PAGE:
5th. That so far from providing for the children or protecting the estate, he suffered a large portion of the northern moiety to be sold for assessments, and was proceeding to dispose of the same moiety for twenty-one years, when, on the 31st of March, 1826, a bill was filed against him on behalf of the children, and an injunction issued.
6th. That on the death of his wife he broke up housekeeping, and ceased to live with his children; that the plaintiff was Mrs. Williamson; was, from the death of her mother, in August, 1815, supported and educated entirely by one of her aunts; and that, after about two years from the mother’s death, the other children were supported and educated by their friends, and were entirely neglected by their father.
The defendants’ counsel objected; the objection was sustained. The plaintiffs’ counsel excepted.
A verdict was then, by direction of the court, taken for the plaintiffs for the premises claimed, subject to the opinion of the court upon the questions of law, with liberty to either party to turn this case into a special verdict or bill of exceptions.
SAMUEL R. BETTS. [L. S.]
Endorsed: 127, Circuit Court, southern district New York. Williamina H. Williamson et al., agt. James H. Suydam.—Cr. case. Jas. L. Sluyter, plaintiffs’ attorney.
Filed this 29th January, 1855.
Then followed a transcript of other papers in the case. The writ of error was dated 18th December, 1854.
This was the state of the record upon which the case was brought up to this court.
It was argued by Mr. Ellingwood for the plaintiff in error, and Mr. Field for the defendants; but as their arguments were upon the merits of the case, they are omitted in this report.
Mr. Justice CLIFFORD delivered the opinion of the court.
This was a writ of error to the Circuit Court of the United States for the southern district of New York.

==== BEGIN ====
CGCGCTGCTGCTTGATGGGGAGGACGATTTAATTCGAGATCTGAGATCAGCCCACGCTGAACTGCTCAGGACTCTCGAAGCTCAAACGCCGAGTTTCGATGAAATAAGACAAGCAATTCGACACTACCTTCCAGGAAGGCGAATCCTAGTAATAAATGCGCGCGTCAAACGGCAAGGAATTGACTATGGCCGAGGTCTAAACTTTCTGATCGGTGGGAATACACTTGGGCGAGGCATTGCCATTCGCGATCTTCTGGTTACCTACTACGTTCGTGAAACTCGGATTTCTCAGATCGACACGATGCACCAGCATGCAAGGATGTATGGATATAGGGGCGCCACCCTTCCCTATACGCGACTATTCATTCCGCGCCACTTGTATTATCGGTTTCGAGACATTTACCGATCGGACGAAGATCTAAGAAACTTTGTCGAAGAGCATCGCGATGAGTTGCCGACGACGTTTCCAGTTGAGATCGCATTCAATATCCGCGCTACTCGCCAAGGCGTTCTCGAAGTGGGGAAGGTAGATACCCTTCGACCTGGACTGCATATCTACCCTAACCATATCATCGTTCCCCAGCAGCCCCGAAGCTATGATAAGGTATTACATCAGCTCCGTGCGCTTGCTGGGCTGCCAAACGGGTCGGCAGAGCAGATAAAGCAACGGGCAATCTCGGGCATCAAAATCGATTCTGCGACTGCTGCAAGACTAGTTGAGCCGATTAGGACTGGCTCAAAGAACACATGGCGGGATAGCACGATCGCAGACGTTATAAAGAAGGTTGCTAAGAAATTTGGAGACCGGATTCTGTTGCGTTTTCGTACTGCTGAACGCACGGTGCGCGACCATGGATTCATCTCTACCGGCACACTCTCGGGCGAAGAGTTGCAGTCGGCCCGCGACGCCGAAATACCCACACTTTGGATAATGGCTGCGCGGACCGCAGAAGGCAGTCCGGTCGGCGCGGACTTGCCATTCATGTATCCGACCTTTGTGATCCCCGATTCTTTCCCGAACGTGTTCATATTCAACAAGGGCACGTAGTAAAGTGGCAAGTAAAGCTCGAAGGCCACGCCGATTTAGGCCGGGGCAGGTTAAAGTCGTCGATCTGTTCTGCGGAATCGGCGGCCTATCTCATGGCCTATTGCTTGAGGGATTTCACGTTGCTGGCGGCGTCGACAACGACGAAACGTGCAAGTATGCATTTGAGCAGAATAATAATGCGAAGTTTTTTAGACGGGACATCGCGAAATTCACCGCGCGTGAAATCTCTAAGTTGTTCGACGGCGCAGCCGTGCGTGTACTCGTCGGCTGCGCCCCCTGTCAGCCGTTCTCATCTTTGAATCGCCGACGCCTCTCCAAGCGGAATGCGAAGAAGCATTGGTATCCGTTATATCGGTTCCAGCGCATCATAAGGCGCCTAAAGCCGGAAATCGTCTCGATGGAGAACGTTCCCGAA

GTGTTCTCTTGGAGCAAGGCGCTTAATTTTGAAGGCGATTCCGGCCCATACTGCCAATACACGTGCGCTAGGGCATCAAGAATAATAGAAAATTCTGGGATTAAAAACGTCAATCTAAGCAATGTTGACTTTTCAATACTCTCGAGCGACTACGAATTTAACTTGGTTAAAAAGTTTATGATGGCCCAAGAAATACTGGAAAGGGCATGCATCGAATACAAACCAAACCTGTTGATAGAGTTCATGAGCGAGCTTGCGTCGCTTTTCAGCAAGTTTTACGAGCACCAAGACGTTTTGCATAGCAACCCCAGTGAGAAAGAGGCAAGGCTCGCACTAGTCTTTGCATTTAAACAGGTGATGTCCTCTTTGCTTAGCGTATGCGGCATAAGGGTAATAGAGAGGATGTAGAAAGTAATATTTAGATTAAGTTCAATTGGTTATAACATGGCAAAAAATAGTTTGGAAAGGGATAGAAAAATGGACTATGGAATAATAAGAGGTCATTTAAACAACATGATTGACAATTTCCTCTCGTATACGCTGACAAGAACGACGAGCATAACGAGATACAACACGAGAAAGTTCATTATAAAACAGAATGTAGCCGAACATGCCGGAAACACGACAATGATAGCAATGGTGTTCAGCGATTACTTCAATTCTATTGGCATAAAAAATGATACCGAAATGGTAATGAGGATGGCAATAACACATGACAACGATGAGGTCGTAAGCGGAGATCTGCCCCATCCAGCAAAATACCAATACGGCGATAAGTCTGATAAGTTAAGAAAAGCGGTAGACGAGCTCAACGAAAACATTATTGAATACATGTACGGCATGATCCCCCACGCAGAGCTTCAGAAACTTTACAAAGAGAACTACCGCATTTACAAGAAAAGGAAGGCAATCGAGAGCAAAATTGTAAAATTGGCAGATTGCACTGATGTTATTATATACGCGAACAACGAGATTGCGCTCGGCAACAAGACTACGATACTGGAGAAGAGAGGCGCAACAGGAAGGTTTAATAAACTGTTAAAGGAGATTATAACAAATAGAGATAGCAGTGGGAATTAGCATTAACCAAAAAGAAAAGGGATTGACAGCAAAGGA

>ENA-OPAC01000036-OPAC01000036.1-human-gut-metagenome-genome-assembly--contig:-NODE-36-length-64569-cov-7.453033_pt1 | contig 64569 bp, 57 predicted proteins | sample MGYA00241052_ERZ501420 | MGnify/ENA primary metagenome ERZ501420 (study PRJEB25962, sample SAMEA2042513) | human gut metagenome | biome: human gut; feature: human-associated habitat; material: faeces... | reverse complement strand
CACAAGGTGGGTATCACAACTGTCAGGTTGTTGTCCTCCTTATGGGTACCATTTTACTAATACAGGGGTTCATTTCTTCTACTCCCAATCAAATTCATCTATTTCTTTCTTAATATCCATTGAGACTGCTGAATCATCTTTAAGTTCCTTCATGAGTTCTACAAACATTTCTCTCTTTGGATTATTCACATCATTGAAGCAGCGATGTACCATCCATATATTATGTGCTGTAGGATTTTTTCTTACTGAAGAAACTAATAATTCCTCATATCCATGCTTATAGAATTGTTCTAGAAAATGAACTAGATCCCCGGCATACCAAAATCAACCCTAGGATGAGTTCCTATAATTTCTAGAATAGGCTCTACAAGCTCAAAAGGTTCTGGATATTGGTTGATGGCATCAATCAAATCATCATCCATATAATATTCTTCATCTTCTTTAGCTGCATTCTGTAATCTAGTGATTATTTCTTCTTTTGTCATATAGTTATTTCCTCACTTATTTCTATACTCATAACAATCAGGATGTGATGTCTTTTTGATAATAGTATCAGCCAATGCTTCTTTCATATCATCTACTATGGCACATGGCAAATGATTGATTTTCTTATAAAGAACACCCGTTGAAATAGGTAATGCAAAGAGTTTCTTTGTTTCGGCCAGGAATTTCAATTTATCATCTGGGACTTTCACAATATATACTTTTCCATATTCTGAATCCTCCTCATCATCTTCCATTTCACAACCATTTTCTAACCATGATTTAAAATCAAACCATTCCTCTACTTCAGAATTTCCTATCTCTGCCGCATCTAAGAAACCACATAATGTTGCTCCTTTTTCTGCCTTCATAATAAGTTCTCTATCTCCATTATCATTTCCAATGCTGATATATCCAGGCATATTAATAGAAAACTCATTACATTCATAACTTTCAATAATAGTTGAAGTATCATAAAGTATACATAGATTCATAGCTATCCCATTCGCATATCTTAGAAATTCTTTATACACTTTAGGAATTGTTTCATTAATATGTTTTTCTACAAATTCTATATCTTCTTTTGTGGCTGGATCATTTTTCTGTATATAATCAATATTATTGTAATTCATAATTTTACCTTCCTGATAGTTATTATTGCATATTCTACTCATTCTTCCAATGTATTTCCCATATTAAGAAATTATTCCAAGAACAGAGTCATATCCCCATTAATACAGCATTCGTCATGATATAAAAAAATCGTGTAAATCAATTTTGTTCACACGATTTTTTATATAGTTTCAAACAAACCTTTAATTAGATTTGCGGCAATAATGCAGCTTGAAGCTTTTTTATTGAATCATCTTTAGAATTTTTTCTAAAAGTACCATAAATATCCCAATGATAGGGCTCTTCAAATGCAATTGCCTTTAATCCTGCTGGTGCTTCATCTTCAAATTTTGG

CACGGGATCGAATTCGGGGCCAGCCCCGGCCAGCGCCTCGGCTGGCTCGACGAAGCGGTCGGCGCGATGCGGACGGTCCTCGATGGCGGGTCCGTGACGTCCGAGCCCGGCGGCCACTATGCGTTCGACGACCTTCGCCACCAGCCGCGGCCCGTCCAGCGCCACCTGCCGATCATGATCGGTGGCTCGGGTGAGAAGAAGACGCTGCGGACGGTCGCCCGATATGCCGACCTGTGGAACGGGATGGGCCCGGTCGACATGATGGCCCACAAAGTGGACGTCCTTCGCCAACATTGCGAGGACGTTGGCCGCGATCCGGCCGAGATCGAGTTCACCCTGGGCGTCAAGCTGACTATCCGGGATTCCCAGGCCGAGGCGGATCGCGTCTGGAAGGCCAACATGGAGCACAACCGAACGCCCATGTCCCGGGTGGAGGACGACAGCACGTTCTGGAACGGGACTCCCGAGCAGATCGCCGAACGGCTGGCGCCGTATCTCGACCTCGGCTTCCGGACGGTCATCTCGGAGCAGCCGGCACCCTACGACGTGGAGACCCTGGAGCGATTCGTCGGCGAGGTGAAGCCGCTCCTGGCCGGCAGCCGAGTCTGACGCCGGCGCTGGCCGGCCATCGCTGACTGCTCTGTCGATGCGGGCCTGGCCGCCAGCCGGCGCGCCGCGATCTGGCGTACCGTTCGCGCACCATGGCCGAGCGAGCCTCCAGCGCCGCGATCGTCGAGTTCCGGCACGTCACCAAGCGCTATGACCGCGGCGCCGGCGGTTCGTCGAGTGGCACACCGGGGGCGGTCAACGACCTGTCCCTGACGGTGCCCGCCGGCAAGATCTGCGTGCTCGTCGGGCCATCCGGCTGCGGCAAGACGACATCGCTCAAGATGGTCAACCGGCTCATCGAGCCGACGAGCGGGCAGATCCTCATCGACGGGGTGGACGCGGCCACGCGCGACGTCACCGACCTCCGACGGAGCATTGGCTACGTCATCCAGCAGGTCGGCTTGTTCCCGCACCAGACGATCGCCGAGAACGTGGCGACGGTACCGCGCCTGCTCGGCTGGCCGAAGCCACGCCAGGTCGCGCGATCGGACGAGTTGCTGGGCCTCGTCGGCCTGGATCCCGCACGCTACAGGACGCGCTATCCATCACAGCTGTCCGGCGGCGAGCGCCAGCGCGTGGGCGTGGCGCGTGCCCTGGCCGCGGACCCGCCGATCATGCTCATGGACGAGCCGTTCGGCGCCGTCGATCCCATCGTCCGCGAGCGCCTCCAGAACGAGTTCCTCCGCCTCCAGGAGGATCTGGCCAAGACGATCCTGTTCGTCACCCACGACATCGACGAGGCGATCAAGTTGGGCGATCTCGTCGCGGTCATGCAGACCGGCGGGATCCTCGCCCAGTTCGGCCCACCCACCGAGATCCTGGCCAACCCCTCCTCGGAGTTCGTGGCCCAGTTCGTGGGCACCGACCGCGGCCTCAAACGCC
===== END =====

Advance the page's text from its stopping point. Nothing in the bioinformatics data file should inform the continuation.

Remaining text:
The view we have taken of this case, as it is exhibited in the record, renders an extended statement of the facts entirely unnecessary. It was an action of ejectment brought in the court below to recover the possession of a certain parcel of land, with the appurtenances, situated in the sixteenth ward of the city of New York, and described as lots sixty-four and sixty-five, according to a certain map made by George B. Smith. The declaration, which was in the usual form, was filed in the Circuit Court for the southern district of New York on the 15th day of August, 1845, and the defendant, James H. Suydam, appeared, by his attorney, and pleaded that he was not guilty of unlawfully withholding the premises claimed by the plaintiffs, as was alleged in the declaration, and tendered an issue, which was duly joined by the plaintiffs. During the pendency of the suit, and before the trial, two of the plaintiffs, being the two first named in the declaration, died, and the cause was regularly revived in the name of the survivors and the heirs of those deceased. At the adjourned session of the Circuit Court held at the city of New York on the first Monday of October, 1849, the parties went to trial on the general issue, and the jury returned a general verdict in favor of the plaintiffs; after the verdict, the cause was continued, as the record states, until the first Monday of October, 1850, and ‘the same day is given to the parties to hear the judgment of the court,’ and on that day the judgment was rendered on the verdict for the plaintiffs, that they do recover against the said James H. Suydam the possession of the said premises according to the said verdict of the jury, and for their damages, costs, and charges; and a writ of possession was duly issued, directed to the marshal of the district. All these proceedings were in the usual course of judicial action, and were duly and formally entered on the record of the suit, and consequently furnish no ground of complaint whatever on the part of the present plaintiff, who was the defendant in the court below. The declaration contained on its face a good cause of action, and the general issue and joinder were regularly filed in the cause, and were entirely sufficient to make up a valid issue between the parties to the suit; and the verdict, which was strictly formal and legal, was in every respect responsive to the issue formed. It appears that the jury found, in the very words of the issue, that the defendant was guilty of unlawfully withholding the premises claimed by the plaintiffs, as alleged in the declaration; and the judgment followed the verdict, and was founded upon it, for the premises as they were set forth and described in the pleadings. Every step in the cause, from the filing of the declaration to the issuing of the writ of possession, was in exact conformity to the most approved practice and precedents in the Federal courts.